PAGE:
Harvard Law School Makes Online Zero-L Course Free for All U.S. Law Schools Due to Coronavirus


For Kennedy School Fellows, Epstein-Linked Donors Present a Moral Dilemma


Tenants Grapple with High Rents and Local Turnover at Asana-Owned Properties


In April, Theft Surged as Cambridge Residents Stayed at Home


The History of Harvard's Commencement, Explained

Seniors Bemoan Game Seats

Many in Class Say They Were Relegated to Nose-Bleeds

By Tara H. Arden-smith, Contributing Reporter

Some seniors who attended The Game against Yale Saturday have complained that they were relegated to the worst seats in Soldier Field when they should have had choice views of Harvard's victory.

Many of the seniors found themselves in the last 10 rows of seats, with views obscured by the posts that hold up the aging stadium.

Steven A. Hoeu '93 was assigned to Section 34, Row XX--the third-from-last row in the stadium.

He said that he did not understand why his seats were so bad, and that he thought his section, which was populated largely by Quincy House residents, had been assigned by house.

"That could be why we ended up so far back," Hoey said. "So many people came from our house that it seemed like they just filled up our whole section from the front."

Athletic Department officials said yesterday that the seats were allocated by class year, with seniors receiving preference. Department officials said yesterday they had received no complaints from students.

And according to Athletic Department Ticket Office Manager Edward J. Carey, seniors with seats far from the field were given tickets in sections of the stadium with the best view of the action.

"We make up the seating this year the same way we always do," Carey said. "Seniors did end up in the colonnade [the top 10 rows], but they were in sections reserved entirely for their class."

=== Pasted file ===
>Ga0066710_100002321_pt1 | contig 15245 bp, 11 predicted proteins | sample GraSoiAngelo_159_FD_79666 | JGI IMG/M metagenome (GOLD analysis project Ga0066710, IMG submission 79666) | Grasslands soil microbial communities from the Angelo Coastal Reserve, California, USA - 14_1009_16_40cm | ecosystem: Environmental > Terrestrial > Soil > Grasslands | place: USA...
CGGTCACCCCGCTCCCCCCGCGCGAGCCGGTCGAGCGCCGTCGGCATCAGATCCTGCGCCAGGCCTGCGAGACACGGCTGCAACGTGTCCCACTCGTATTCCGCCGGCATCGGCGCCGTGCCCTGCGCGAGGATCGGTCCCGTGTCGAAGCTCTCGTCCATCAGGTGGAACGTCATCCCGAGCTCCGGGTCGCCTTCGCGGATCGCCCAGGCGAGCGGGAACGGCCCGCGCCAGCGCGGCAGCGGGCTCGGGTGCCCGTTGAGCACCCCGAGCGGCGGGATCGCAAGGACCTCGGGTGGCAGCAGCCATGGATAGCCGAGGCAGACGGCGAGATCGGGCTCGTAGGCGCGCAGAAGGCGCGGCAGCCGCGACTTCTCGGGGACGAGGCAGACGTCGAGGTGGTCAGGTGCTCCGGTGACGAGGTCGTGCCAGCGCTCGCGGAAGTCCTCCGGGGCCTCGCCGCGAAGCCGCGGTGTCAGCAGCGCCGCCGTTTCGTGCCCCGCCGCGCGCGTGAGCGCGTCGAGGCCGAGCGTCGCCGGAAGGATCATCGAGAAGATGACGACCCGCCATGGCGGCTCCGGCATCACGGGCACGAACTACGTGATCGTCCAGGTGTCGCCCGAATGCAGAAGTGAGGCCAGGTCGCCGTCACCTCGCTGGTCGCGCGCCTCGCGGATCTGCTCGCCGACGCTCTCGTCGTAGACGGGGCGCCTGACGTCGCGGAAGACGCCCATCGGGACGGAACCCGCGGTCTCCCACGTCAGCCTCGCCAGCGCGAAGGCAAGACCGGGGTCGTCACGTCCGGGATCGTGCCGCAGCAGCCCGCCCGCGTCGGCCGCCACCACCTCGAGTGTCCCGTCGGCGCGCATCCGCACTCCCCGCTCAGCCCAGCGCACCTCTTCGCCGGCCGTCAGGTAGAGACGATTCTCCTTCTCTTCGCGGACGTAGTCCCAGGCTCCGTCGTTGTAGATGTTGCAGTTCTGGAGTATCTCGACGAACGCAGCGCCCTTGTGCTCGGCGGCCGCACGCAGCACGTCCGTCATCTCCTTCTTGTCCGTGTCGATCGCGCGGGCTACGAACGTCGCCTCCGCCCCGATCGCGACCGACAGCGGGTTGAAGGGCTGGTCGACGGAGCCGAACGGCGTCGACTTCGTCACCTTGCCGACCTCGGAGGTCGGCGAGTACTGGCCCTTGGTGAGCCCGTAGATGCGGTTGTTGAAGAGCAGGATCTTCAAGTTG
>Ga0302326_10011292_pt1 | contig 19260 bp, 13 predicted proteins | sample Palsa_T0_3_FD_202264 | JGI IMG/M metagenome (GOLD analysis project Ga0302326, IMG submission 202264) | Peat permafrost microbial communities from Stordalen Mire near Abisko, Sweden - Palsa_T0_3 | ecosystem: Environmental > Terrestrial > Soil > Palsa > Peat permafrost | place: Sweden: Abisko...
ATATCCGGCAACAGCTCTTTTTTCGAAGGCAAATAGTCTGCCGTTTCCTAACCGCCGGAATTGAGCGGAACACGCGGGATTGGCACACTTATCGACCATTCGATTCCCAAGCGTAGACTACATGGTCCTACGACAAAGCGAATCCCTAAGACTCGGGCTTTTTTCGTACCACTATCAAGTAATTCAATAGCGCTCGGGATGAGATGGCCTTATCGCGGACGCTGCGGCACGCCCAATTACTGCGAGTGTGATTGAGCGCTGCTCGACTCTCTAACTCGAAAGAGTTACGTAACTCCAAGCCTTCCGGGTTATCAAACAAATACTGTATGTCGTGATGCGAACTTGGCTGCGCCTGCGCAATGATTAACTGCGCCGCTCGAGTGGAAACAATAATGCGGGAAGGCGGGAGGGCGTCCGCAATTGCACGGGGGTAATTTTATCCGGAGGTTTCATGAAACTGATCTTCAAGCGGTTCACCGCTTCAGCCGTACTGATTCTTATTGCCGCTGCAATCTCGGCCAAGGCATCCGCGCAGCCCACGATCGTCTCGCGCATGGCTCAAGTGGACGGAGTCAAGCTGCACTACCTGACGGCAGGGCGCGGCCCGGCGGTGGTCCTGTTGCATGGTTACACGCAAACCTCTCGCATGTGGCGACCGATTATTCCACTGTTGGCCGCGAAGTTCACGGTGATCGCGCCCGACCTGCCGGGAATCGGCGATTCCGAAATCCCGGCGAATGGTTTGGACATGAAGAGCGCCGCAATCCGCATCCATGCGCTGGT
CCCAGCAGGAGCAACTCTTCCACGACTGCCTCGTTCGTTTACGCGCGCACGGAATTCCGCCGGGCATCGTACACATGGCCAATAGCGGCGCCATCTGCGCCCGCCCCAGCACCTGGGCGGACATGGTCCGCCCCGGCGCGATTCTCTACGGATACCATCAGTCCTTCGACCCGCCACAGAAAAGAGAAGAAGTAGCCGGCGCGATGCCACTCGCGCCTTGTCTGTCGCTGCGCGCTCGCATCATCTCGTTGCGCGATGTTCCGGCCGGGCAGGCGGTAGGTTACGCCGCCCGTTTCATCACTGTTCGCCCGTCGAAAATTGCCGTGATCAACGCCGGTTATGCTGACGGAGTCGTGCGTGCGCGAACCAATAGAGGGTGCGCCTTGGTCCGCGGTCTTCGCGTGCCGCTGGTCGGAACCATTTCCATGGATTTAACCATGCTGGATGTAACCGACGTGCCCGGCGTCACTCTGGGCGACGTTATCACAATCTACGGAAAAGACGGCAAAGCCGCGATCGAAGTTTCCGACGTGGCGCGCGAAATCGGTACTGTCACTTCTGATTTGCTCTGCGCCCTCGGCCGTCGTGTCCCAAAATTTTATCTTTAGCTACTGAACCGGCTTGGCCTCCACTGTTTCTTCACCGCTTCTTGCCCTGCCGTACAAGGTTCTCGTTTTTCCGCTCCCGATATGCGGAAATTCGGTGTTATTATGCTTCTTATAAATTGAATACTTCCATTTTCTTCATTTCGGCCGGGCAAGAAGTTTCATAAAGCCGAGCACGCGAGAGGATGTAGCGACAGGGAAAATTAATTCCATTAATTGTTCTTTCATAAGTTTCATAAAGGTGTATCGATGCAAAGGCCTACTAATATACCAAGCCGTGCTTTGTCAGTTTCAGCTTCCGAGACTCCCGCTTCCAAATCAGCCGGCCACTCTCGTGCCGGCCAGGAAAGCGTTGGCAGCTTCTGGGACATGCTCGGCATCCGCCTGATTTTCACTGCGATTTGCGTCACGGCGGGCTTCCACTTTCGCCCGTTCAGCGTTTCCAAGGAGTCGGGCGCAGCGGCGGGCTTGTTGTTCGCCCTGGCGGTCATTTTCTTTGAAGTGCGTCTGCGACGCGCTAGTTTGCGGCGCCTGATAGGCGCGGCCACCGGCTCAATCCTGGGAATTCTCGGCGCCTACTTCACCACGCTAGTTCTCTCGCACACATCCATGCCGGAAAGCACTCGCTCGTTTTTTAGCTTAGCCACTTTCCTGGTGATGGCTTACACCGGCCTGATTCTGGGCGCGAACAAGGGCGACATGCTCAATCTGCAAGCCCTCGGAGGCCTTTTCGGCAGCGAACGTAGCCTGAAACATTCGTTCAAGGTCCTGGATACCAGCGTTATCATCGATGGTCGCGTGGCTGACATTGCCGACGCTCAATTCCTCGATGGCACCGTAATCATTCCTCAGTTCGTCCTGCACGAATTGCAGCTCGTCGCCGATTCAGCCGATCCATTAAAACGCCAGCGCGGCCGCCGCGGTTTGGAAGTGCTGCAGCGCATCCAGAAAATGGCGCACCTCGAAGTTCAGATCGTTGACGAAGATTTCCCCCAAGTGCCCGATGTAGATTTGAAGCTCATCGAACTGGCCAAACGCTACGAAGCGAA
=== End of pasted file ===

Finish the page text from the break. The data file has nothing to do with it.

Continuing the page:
Poor Views

Carey also said that because all undergraduates were seated behind alumni, many students were left with poor views of the field. Some seniors contacted yesterday objected to that policy.

"I think that all the classes should get better seating than alumni," said Cabot House resident John F. Alderman '93. "I didn't sit with my class, and my seats were still better."

Many seniors opted to abandon their less-desirable assigned seats during the game, instead infiltrating reserved sections.

"I would up sitting pretty close to the field, but maybe we would have stayed where we were supposed to be, if we had been assigned decent seats," said Dunster House resident Robert C. Zwiebach '93.

Zwiebach added that he didn't even bother to check the precise location of his assigned seats, after having been discouraged by friends in similar situations.

"I can see how people would be upset by not getting the seats that they were expecting," said Eliot House resident Rachel L. Schultz '93. "If they take care of this for next year, I'm sure it would make a lot of people a lot happier."

Want to keep up with breaking news? Subscribe to our email newsletter.